Donald E. Stewart

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Donald Stewart
Born Donald E. Stewart
(1930-01-24)January 24, 1930
Detroit, Michigan, United States
Died April 28, 1999(1999-04-28) (aged 69)
Los Angeles, California, United States
Cause of death Cancer
Nationality American
Occupation Screenwriter

Donald E. Stewart (24 January 1930 – 28 April 1999) was an American-born screenwriter, best known for his screenplay for Missing, which won the Academy Award for Writing Adapted Screenplay, the Writers Guild of America Award, the London Film Critics' Circle award,[1] a Christopher Award, (www.christophers.org) and the BAFTA Award for Best Screenplay, all shared with the film's director, Costa-Gavras. The screenplay for Missing is used in film schools for instruction in structure and development.[2] He also wrote or co-wrote the screenplays for the Tom Clancy-trilogy of Jack Ryan films The Hunt for Red October, Patriot Games and Clear and Present Danger.[3]

In his Oscar acceptance speech for Missing, Stewart not only thanked the film's director ("my co-writer and friend") but he also thanked Charles Horman, the American journalist whose disappearance was the centerpiece of the film.[4] When interviewed about what impact the foreign policy issues raised by Missing had on audiences, Stewart commented: "Movies have a tendency to really heat up the emotions."[5]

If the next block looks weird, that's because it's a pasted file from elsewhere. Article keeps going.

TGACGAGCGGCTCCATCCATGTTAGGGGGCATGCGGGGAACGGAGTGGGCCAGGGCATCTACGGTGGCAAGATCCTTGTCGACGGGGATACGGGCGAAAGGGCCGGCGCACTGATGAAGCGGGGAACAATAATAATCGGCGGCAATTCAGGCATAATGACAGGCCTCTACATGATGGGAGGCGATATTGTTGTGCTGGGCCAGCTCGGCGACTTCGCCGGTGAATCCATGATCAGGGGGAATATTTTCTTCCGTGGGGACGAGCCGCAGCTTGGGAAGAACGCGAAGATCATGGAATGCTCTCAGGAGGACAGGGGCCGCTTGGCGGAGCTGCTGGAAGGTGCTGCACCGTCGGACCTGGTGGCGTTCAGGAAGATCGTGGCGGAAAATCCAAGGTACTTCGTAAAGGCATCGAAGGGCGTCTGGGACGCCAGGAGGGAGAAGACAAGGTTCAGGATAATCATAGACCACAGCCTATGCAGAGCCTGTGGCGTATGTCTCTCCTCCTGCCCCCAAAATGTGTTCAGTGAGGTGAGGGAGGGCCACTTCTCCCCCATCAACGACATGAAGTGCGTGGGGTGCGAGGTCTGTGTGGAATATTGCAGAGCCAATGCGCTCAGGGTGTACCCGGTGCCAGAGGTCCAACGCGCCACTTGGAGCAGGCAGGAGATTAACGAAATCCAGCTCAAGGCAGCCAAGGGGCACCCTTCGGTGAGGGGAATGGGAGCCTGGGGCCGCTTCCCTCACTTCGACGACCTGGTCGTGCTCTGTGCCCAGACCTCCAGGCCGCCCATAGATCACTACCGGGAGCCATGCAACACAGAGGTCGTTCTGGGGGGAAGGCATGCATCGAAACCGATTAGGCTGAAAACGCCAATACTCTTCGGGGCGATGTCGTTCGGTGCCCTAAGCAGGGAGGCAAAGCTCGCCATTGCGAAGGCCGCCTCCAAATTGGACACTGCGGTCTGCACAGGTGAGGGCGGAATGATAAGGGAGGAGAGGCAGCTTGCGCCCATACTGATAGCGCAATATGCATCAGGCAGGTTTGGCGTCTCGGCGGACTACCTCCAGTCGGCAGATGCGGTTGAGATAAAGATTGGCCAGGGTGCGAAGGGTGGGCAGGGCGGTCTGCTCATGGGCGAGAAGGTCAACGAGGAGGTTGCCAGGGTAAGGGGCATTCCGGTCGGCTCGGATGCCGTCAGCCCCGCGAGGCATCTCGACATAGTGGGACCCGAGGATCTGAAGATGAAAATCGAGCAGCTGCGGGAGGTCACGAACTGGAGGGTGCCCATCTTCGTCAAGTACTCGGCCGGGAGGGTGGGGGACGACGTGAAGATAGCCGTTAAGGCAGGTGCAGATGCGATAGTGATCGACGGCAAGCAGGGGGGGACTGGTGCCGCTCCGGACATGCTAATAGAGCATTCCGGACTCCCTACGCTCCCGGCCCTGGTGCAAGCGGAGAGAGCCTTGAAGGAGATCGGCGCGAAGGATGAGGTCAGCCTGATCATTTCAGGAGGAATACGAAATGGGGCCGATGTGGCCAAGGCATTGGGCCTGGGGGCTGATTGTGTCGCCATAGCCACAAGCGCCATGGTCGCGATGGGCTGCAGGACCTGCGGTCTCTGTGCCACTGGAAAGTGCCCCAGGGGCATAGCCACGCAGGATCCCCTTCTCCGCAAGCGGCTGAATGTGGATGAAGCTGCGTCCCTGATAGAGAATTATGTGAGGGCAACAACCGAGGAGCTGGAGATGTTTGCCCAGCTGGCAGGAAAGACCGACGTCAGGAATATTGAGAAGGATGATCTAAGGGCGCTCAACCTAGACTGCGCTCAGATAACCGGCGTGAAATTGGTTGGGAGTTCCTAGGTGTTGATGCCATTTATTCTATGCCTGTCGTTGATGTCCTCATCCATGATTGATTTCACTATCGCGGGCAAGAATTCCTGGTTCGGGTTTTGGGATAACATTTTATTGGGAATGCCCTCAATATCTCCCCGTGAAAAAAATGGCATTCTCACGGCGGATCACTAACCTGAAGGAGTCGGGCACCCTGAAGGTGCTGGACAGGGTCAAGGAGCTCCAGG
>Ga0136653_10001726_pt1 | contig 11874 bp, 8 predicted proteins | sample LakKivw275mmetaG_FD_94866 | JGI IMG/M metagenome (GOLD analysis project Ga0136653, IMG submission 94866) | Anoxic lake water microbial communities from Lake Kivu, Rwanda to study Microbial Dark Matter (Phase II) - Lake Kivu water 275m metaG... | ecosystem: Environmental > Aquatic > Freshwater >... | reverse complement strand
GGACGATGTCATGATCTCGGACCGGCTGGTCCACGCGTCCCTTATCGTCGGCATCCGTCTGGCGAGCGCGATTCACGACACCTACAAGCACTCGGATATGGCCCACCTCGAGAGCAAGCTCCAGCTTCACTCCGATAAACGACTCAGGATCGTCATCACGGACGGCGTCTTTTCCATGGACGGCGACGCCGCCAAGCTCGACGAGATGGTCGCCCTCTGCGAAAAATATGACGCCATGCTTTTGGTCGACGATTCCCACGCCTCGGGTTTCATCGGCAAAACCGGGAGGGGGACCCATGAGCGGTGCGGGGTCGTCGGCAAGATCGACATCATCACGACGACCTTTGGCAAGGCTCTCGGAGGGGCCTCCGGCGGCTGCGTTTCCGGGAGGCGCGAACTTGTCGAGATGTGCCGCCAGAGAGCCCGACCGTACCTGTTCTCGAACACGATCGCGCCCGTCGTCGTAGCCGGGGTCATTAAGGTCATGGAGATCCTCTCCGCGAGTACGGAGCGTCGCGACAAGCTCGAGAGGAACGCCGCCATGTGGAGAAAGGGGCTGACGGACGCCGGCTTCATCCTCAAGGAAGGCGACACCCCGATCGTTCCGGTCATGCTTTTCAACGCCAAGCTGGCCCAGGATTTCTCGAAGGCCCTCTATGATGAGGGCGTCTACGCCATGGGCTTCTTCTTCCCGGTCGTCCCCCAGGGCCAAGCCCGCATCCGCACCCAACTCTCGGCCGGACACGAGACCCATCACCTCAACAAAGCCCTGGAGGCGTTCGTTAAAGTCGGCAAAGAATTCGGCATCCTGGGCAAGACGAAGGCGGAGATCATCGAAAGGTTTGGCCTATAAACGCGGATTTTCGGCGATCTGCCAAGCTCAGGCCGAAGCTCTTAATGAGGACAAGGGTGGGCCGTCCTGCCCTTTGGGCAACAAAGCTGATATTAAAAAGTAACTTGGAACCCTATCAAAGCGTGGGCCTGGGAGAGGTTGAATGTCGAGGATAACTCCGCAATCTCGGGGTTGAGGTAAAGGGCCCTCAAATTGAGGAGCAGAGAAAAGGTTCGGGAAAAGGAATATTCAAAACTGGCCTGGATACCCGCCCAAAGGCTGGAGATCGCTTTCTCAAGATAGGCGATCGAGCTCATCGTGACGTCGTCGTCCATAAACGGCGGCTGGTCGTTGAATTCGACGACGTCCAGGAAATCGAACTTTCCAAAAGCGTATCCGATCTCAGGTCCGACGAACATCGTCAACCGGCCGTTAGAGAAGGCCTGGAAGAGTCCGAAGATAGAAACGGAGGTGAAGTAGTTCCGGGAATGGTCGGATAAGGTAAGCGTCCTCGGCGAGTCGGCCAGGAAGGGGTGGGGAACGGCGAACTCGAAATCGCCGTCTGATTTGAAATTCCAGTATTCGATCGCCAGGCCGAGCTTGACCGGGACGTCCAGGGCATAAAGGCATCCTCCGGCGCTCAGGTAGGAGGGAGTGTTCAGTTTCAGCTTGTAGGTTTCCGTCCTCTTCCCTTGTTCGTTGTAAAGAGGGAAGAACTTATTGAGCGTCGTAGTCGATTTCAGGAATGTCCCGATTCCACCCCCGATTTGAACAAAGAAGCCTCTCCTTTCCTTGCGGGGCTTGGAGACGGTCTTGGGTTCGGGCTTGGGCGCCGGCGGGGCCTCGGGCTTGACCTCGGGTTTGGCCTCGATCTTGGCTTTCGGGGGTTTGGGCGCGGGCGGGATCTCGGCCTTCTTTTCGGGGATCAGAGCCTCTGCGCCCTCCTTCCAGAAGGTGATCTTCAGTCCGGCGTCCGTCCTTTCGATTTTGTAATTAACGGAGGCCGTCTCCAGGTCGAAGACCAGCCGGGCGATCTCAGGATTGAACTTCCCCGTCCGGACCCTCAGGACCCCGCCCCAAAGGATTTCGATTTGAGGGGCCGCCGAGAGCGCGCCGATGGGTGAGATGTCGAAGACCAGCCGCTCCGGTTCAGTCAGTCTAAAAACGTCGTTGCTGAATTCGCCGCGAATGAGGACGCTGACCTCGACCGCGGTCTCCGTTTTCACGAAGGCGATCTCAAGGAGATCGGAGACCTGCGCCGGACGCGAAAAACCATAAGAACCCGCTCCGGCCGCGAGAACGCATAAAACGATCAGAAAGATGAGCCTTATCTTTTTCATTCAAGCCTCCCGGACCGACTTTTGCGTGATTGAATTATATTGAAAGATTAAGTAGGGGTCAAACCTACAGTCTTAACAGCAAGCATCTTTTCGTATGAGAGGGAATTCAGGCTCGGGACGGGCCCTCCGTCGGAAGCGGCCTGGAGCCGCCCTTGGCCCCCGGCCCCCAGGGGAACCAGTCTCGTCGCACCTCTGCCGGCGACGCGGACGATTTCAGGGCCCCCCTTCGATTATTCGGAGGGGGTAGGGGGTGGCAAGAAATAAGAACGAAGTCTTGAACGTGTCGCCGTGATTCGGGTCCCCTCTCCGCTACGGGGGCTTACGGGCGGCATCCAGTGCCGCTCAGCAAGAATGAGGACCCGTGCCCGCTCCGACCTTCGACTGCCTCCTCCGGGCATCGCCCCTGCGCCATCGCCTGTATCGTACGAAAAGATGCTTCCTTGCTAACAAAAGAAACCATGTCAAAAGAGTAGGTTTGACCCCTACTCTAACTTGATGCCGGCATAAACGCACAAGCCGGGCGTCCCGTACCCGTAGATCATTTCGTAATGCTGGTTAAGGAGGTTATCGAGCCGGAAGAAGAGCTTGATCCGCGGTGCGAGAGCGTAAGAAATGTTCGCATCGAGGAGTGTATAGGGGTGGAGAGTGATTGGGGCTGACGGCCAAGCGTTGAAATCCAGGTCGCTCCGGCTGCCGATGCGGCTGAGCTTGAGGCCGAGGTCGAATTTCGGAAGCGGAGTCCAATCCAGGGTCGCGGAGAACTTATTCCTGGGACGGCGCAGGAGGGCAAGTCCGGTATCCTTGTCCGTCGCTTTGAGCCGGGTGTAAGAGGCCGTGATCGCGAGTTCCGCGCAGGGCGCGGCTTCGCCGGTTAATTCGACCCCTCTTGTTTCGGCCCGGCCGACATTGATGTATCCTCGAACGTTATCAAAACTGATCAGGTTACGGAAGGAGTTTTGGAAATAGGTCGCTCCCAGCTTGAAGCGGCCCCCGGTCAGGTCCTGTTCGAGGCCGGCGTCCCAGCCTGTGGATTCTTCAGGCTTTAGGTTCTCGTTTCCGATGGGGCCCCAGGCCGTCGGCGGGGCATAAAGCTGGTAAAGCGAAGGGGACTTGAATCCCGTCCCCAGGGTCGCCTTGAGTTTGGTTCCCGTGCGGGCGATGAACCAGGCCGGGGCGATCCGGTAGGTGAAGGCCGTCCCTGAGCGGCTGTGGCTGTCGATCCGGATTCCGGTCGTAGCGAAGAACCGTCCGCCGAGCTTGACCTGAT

Born in Detroit, Michigan, he had an early passion for cars.[2] He began his writing career as a journalist for The Detroit Times.[2] In his 20's, he founded and co-published Competition Press, a weekly magazine devoted to car-racing that eventually became Autoweek; he also briefly edited Motor Life magazine. In 1960 he left reporting and moved to New York for the advertising industry, becoming copywriter and creative executive for a series of agencies such as J. Walter Thompson, Young & Rubicam and BBD & O. Not surprisingly, he specialised in advertising copy for the motor trade, an area of booming competition in the car-obsessed economy of Sixties America. He became creative director of the Fletcher-Richards Agency and an expert on all things automobile. He moved to Hollywood in his 40's to try his hand at screenwriting; his first film was Roger Corman's Jackson County Jail and his last was Dead Silence, a TV-movie starring James Garner. He died in his home in Los Angeles of cancer in 1999, at the age of 69.[6]

References[edit]

  1. ^ "London Critics Circle Film Awards". www.imdb.com. Retrieved 23 March 2013. 
  2. ^ a b c >Dannett, Adrian (27 July 1999). "Obituary: Donald Stewart". London: independent.co.uk. Retrieved 23 March 2013. 
  3. ^ "AllMovie". www.allmovie.com. Retrieved 23 March 2013. 
  4. ^ "Oscar Acceptance Speech". oscars.org. Retrieved 23 March 2013. 
  5. ^ Robert Brent Toplin. History by Hollywood: The Use and Abuse of the American Past. University of Illinois Press. 
  6. ^ "Donald Stewart, 69; Writer of Screenplays". www.nytimes.com. 9 May 1999. Retrieved 23 March 2013.